Energy Demand Management Resources
Energy Sentry has been manufacturing energy demand controllers and monitoring equipment for over 40 years. We are happy to share our expertise and knowledge.
Frequently Asked Questions for Demand Management:
Generally speaking, electric loads that are ideal for demand control are those that are both large and contain some sort of thermal storage. For example, a water heater is generally one of the largest electrical loads in a home and also has a huge amount of thermal storage. Assuming “average” water use, the water can be heated at any time without effecting comfort or convenience.
It depends on the model but generally speaking, go to the Demand Limit mode, dL and use the increase or decrease buttons, keys or rotary controls. You can turn these clockwise or counterclockwise to increase or decrease the demand limit. If you are still struggling to set your limit refer to the product manual included with your Energy Sentry. There are also downloadable PDF versions of the product manuals on the Support Page.
Go to the controller’s system programming mode, and move to the settings that start with Pr. For example Pr1 is the priority for control point #1. It can be set from 1 to 16 where 1 is the highest priority and 16 is the lowest priority. Control points with the same priority will rotate, that is, take turns managing the loads so that each load will have approximately the same on and off times. For more detailed information refer to the product manual included with your Energy Sentry. There are downloadable PDF versions of product manuals on the Support Page.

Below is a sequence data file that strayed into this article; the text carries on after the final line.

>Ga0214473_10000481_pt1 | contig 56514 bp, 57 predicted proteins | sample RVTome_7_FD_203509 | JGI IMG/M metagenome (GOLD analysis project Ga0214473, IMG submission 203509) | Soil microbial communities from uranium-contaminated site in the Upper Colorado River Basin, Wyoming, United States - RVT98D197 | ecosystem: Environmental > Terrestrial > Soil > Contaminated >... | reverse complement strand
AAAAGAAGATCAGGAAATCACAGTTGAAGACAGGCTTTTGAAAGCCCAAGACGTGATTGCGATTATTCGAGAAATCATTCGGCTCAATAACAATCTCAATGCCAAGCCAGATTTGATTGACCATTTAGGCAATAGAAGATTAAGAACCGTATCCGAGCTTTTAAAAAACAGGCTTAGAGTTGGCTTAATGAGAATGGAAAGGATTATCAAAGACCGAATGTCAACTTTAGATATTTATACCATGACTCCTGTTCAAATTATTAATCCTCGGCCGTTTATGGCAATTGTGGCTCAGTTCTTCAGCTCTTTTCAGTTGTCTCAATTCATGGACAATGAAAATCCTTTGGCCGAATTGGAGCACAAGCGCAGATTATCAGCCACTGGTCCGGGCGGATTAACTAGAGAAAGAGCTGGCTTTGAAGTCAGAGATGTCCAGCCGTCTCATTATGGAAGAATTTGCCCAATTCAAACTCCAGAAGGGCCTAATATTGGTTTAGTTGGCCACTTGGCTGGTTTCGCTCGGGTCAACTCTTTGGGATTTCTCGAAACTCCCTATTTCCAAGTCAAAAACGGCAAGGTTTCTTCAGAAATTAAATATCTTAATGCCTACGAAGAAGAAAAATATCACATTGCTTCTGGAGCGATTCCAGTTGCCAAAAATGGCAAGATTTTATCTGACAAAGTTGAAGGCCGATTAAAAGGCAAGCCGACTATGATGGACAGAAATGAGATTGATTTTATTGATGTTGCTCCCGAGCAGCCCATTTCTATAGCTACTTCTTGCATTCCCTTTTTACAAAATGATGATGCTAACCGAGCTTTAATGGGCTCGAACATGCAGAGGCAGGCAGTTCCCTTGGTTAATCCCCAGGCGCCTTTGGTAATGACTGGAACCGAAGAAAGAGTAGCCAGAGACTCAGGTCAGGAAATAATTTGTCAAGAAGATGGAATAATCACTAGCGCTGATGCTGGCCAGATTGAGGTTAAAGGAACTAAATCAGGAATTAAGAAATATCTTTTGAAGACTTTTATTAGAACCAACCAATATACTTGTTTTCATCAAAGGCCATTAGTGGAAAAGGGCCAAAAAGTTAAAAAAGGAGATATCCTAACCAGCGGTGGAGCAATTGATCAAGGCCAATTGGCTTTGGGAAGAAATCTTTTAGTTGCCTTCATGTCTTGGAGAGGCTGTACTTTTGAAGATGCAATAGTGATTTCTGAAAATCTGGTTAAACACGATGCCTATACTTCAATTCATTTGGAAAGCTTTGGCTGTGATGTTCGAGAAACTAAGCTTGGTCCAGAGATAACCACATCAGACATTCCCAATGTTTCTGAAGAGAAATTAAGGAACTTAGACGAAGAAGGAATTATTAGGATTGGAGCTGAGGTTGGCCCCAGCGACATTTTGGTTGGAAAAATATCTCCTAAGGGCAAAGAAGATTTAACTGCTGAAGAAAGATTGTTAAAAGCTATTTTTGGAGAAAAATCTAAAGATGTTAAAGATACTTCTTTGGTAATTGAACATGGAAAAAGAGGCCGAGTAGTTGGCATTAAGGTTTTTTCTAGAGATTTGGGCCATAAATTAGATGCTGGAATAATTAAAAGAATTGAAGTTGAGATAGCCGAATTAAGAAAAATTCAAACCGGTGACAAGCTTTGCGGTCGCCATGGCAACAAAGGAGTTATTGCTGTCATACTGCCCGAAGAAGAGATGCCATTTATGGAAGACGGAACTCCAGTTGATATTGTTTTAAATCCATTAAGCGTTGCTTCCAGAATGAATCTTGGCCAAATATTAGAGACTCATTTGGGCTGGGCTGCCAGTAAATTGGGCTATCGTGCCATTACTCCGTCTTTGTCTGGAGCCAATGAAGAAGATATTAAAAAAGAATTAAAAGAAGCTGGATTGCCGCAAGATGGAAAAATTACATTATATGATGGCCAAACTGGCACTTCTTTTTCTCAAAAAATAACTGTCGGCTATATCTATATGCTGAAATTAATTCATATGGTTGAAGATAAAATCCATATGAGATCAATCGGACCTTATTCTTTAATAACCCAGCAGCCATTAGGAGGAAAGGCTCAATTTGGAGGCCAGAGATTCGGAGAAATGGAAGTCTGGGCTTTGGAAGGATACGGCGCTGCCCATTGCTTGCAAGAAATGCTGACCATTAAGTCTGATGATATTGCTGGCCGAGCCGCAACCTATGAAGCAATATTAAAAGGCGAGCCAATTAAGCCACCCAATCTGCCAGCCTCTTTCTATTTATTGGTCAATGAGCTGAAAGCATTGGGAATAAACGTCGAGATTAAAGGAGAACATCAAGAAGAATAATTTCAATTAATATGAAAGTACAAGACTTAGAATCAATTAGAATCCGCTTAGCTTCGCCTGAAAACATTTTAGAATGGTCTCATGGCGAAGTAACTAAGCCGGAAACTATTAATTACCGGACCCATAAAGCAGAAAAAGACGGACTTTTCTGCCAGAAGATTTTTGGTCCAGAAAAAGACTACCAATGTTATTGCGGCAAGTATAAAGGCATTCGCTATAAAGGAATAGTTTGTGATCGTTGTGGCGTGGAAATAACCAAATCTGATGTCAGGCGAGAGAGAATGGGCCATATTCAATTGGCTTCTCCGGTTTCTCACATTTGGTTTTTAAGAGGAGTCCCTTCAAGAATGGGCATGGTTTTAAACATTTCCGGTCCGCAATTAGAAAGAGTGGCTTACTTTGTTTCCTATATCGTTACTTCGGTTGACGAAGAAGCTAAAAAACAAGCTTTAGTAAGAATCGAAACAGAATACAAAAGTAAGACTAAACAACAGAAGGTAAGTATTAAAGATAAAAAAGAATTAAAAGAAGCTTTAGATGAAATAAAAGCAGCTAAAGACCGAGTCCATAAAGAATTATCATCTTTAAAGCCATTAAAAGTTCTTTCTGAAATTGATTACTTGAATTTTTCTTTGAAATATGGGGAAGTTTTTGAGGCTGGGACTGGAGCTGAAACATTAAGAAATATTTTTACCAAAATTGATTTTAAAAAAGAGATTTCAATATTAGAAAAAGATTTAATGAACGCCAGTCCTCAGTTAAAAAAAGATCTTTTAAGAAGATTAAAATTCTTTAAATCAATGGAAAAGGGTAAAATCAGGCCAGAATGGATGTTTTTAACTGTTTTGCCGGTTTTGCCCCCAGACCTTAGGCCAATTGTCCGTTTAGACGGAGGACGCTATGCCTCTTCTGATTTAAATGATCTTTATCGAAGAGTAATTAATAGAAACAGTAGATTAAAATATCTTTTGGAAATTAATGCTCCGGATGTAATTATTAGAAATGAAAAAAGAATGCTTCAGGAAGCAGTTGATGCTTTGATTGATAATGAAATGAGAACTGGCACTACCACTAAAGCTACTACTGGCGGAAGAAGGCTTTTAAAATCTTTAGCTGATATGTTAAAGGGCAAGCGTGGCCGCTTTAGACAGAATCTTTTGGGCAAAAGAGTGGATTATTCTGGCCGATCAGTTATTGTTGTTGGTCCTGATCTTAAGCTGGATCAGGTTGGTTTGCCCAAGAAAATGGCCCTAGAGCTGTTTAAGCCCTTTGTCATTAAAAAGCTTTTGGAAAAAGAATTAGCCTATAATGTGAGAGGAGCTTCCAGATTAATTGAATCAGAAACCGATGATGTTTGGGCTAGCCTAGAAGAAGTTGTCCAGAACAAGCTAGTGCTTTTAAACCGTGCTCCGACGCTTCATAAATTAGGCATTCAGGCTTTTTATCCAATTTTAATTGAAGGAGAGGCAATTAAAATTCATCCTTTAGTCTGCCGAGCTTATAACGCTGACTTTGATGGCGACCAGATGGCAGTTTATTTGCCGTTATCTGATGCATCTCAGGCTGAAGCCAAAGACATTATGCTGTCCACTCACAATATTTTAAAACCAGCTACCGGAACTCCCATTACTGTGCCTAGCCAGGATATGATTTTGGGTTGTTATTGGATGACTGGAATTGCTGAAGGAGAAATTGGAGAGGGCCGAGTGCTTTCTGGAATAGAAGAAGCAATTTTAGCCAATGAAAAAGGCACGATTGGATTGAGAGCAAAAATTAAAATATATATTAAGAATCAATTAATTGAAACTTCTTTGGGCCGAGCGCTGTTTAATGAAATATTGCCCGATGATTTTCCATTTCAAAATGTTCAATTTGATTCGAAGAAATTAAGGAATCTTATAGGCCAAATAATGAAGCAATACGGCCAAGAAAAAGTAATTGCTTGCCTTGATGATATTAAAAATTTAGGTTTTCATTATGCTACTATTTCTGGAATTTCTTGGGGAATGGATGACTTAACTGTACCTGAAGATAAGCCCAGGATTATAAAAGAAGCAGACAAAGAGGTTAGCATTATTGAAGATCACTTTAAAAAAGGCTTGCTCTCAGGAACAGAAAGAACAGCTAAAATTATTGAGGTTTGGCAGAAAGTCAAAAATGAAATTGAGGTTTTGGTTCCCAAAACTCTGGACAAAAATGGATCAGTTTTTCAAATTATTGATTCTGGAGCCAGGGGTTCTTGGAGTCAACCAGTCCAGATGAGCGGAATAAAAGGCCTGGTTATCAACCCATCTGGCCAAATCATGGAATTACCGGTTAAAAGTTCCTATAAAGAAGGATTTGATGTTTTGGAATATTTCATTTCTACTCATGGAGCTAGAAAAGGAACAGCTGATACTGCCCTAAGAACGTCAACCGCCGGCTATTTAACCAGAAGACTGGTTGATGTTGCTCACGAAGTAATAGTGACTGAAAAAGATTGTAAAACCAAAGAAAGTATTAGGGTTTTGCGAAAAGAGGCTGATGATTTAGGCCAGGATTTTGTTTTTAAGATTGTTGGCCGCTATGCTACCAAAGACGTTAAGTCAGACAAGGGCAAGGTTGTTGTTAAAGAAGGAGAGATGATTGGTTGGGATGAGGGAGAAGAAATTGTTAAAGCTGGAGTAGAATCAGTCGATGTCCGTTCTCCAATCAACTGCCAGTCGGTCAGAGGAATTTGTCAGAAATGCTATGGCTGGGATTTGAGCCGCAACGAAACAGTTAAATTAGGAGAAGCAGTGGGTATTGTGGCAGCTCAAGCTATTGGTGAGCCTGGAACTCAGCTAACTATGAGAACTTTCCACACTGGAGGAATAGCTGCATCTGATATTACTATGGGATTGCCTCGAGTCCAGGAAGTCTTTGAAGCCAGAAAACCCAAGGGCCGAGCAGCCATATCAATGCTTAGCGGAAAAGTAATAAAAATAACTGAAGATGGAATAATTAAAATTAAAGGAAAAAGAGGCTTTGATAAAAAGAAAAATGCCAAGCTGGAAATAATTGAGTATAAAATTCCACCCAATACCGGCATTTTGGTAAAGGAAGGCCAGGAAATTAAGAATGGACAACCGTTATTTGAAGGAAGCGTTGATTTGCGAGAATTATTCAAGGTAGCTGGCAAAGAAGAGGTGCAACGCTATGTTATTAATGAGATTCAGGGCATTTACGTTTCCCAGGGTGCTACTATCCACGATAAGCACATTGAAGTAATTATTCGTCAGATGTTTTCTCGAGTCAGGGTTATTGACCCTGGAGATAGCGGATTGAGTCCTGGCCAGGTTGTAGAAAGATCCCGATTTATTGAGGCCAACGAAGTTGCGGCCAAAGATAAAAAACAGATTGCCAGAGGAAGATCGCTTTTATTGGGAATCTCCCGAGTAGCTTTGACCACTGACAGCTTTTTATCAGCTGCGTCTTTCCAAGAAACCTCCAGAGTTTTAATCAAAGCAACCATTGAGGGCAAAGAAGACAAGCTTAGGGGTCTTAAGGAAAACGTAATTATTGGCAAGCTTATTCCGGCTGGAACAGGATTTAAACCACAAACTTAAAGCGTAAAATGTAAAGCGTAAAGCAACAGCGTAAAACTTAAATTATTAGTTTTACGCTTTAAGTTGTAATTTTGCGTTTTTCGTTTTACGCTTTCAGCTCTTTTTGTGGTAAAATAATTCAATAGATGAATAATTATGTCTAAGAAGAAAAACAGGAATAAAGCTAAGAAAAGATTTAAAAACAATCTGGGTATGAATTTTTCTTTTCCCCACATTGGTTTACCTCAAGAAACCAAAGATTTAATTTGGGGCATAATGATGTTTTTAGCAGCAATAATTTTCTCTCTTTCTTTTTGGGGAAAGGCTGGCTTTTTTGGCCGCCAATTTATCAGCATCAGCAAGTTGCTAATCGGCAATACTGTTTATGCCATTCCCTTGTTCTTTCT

It's best to chart your usage and costs of electricity for the 12 months prior to control. If you’d like to do it for the past 3 or 5 years that’s even better. You can use this as your baseline. It’s not absolutely perfect but it is indicative of your energy use over time. Compare this year’s costs over last year’s costs, not including any rate increases that have gone into effect in the last year. Also look to see if this year’s kwh usage is higher than last year’s and adjust the usage to compare “apples to apples”.
Compare your costs on each rate. In most cases, in order to save money with a demand management system you need to be on a demand rate or have an all-electric building. Unless you are simply trying to stay below the threshold of the next higher rate class, you will need to be billed on a demand-based rate that charges you per KW for each KW of peak demand. Without this separate demand charge, you will not be able to benefit from demand control.
YES - Demand management systems will work with Solar PV and Wind systems. They are able to control demand both when the resource is and is not operating. In the event that the resource is greater than the incumbent local usage, the demand controller must be able to determine the direction of electric flow. This is so that if power is flowing back to the utility, loads are not shed by the demand management system. In addition to the above, demand management systems can help optimize the use of solar by matching the usage to the resource's size, thus minimizing any energy that must be purchased from the local utility.
Only inductive loads like air conditioner and heat pump compressors should use minimum on and off times. This is because those loads need the protection of the minimum-off times and the corresponding energy efficiency of minimum-on times.
The following information is for certified Energy Sentry dealers and installers. You may browse the Tech Tips here or use the links below to download the Tips as PDF documents.